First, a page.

Brussels sprouts are also members of the cabbage family and will readily cross pollinate. Grow only one member of the cabbage family in the garden at a time when you are saving seeds, or cage the plants from which you wish to harvest seed. These are biennial plants. The first year, you can eat the leaves and the sprouts. The next year they will produce flowers and seeds. (On occasion, Brussels sprouts planted in the spring will produce seeds in the fall, but this is rare. In a survival situation, you should not anticipate this.) Choose a few healthy plants from which to gather seed; for a family of four, plant an extra five or six plants for the purpose of seed harvesting. You can harvest lightly from these plants throughout year one, but leave at least half of the sprouts on the stem so you don’t overly weaken the plants. Once the late fall temperatures drop below freezing at night, heavily mulch (4-6”) around the base of the plants to help insulate the roots against the winter cold. Two weeks after the spring frost / planting date the following spring, gradually remove the mulch and resume watering the garden bed. New growth will begin. Leave the flowers on the plant once buds open, which will occur when daytime temperatures exceed sixty degrees. When the flowers fade and after the seeds have turned brown, harvest the dried seed pods. The pods are the elongated portion that forms at the base of each flower. Spread the pods out on a cookie sheet, away from the sun in a dry, well-ventilated area. In two weeks, break open the pods and gather the small round seeds. Add to your bank following proper labeling and bagging procedures.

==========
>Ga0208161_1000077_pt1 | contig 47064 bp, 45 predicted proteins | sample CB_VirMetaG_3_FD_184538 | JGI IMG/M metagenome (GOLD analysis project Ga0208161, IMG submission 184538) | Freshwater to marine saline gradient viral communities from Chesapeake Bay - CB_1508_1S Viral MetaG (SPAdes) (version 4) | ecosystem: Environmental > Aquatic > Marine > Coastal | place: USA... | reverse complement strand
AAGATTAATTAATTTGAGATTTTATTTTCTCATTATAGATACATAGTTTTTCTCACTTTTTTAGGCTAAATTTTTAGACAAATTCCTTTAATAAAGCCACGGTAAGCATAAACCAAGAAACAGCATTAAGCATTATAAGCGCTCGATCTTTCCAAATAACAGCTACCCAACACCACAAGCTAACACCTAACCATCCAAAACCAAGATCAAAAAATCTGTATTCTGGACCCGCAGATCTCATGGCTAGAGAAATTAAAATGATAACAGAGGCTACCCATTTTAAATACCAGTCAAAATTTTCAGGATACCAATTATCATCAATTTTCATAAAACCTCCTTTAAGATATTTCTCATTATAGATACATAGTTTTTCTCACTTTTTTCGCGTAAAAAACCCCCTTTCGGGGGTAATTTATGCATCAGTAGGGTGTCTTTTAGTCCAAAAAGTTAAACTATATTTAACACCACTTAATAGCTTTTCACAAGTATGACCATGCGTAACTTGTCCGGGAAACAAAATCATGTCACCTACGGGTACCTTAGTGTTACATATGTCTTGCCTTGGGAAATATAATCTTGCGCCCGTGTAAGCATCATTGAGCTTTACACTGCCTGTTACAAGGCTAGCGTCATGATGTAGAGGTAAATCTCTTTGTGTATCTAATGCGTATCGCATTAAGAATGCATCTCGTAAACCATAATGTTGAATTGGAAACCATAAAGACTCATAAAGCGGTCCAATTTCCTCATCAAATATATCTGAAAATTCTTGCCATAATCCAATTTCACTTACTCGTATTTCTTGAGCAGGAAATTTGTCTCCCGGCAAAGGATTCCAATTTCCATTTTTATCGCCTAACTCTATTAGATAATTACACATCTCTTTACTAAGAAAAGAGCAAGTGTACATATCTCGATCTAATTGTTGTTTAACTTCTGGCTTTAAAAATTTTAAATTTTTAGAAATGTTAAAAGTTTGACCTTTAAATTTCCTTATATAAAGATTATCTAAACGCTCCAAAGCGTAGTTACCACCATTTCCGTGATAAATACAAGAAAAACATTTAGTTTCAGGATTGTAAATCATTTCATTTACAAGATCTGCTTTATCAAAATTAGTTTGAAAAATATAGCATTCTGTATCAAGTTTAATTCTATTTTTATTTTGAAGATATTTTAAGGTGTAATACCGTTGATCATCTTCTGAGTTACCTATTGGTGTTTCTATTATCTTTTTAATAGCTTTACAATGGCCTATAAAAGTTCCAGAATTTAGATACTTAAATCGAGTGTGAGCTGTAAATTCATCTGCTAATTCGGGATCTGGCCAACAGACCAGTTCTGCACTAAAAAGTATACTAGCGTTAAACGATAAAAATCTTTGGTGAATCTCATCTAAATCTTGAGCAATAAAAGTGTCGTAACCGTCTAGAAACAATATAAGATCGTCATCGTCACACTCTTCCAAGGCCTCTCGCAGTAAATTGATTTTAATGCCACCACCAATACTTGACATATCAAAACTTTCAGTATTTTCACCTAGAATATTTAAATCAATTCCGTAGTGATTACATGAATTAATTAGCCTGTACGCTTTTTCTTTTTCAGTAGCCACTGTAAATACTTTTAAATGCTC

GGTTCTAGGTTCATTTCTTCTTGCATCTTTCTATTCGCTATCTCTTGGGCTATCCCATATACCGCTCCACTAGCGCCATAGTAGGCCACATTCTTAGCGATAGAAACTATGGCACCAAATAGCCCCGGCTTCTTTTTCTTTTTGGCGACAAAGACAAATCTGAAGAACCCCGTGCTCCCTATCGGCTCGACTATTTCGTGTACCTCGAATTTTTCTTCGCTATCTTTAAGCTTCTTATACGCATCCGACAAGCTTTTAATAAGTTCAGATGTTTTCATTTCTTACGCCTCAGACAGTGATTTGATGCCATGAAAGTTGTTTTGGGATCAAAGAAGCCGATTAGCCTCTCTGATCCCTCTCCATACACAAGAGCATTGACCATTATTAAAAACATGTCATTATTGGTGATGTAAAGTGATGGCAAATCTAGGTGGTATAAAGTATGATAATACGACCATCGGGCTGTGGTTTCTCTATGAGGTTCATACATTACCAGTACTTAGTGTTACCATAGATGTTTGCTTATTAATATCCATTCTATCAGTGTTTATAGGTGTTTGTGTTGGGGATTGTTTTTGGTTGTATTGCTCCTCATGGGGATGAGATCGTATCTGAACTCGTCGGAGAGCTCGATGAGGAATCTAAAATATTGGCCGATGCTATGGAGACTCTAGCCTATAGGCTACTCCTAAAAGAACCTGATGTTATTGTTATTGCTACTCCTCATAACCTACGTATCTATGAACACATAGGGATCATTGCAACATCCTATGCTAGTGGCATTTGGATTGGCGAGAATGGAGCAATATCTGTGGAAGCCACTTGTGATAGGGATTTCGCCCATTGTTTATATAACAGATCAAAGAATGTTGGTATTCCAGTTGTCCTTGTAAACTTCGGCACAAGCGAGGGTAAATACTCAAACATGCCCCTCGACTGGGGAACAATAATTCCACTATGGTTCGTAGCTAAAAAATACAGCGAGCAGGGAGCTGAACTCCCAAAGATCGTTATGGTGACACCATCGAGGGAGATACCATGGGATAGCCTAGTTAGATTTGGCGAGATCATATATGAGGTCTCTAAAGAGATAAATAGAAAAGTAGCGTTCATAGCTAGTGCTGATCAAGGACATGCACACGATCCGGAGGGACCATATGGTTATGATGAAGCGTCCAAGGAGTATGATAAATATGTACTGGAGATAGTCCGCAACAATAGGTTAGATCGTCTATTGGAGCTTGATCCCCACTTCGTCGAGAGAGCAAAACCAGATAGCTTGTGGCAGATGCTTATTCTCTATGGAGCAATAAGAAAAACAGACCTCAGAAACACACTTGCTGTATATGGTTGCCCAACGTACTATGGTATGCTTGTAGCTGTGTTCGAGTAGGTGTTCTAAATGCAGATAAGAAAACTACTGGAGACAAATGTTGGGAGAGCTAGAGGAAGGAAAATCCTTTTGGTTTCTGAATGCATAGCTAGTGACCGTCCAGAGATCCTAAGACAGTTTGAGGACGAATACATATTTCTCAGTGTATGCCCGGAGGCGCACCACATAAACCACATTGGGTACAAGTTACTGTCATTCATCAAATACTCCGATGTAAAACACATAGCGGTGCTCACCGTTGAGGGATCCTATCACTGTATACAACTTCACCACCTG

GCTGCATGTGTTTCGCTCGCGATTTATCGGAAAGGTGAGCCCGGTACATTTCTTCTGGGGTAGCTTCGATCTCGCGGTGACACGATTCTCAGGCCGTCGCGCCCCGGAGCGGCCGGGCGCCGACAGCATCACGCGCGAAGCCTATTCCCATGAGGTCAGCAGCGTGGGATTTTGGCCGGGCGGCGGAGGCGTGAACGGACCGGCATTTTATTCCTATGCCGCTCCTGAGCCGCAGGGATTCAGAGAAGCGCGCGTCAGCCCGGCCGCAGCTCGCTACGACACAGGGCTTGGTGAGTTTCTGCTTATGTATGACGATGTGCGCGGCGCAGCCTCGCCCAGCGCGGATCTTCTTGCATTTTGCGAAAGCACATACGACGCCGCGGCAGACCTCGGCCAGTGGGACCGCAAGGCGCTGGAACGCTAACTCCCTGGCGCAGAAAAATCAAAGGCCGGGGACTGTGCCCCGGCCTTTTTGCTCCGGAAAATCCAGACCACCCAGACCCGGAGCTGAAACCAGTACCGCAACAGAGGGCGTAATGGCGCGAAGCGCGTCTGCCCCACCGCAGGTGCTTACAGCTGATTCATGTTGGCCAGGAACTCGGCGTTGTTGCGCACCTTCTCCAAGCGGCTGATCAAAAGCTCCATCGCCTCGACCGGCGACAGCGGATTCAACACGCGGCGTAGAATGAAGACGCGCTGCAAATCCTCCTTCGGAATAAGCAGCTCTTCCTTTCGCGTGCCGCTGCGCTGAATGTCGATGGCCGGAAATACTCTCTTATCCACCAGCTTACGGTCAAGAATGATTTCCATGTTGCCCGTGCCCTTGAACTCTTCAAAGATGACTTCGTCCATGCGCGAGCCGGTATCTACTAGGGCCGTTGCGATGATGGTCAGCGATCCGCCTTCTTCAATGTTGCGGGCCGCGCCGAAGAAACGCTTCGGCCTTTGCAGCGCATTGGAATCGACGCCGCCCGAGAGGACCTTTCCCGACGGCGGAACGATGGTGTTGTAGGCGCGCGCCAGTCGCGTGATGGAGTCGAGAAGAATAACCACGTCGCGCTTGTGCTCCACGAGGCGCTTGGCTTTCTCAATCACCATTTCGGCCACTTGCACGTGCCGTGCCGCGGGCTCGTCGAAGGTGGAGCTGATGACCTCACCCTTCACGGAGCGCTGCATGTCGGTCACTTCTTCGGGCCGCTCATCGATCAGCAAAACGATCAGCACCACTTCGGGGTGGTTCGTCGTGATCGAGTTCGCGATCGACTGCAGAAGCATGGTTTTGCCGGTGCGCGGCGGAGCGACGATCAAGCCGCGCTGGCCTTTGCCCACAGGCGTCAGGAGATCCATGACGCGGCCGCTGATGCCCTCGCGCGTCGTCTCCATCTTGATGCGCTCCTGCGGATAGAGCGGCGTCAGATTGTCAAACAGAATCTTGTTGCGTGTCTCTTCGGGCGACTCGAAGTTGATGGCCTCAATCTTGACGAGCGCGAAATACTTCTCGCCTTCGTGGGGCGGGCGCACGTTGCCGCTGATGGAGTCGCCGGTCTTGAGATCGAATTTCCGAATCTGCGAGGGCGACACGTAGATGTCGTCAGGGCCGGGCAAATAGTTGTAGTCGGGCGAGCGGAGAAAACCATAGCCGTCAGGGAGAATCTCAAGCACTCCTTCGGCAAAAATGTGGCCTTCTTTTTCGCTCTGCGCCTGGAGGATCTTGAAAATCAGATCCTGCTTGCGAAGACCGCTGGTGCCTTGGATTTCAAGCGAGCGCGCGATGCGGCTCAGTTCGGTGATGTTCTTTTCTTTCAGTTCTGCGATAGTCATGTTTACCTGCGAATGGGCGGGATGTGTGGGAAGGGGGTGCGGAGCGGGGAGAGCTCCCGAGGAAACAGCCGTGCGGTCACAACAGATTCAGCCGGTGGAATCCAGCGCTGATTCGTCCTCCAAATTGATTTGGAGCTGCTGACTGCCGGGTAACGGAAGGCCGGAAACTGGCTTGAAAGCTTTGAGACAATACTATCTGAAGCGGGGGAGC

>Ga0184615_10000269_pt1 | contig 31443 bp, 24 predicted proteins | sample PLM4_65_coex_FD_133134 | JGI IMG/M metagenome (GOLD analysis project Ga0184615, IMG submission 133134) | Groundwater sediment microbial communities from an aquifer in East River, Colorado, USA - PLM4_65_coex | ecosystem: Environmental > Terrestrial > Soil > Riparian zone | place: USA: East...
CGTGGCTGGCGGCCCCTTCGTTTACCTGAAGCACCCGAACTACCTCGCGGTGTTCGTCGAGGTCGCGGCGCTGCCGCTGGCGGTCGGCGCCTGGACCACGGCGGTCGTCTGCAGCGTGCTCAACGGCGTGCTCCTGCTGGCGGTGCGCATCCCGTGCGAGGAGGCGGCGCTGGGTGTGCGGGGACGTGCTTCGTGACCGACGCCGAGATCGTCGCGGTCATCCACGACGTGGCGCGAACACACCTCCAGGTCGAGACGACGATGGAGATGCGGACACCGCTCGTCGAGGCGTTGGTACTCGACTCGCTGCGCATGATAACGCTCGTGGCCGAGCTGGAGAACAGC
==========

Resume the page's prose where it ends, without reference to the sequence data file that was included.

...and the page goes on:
Cabbage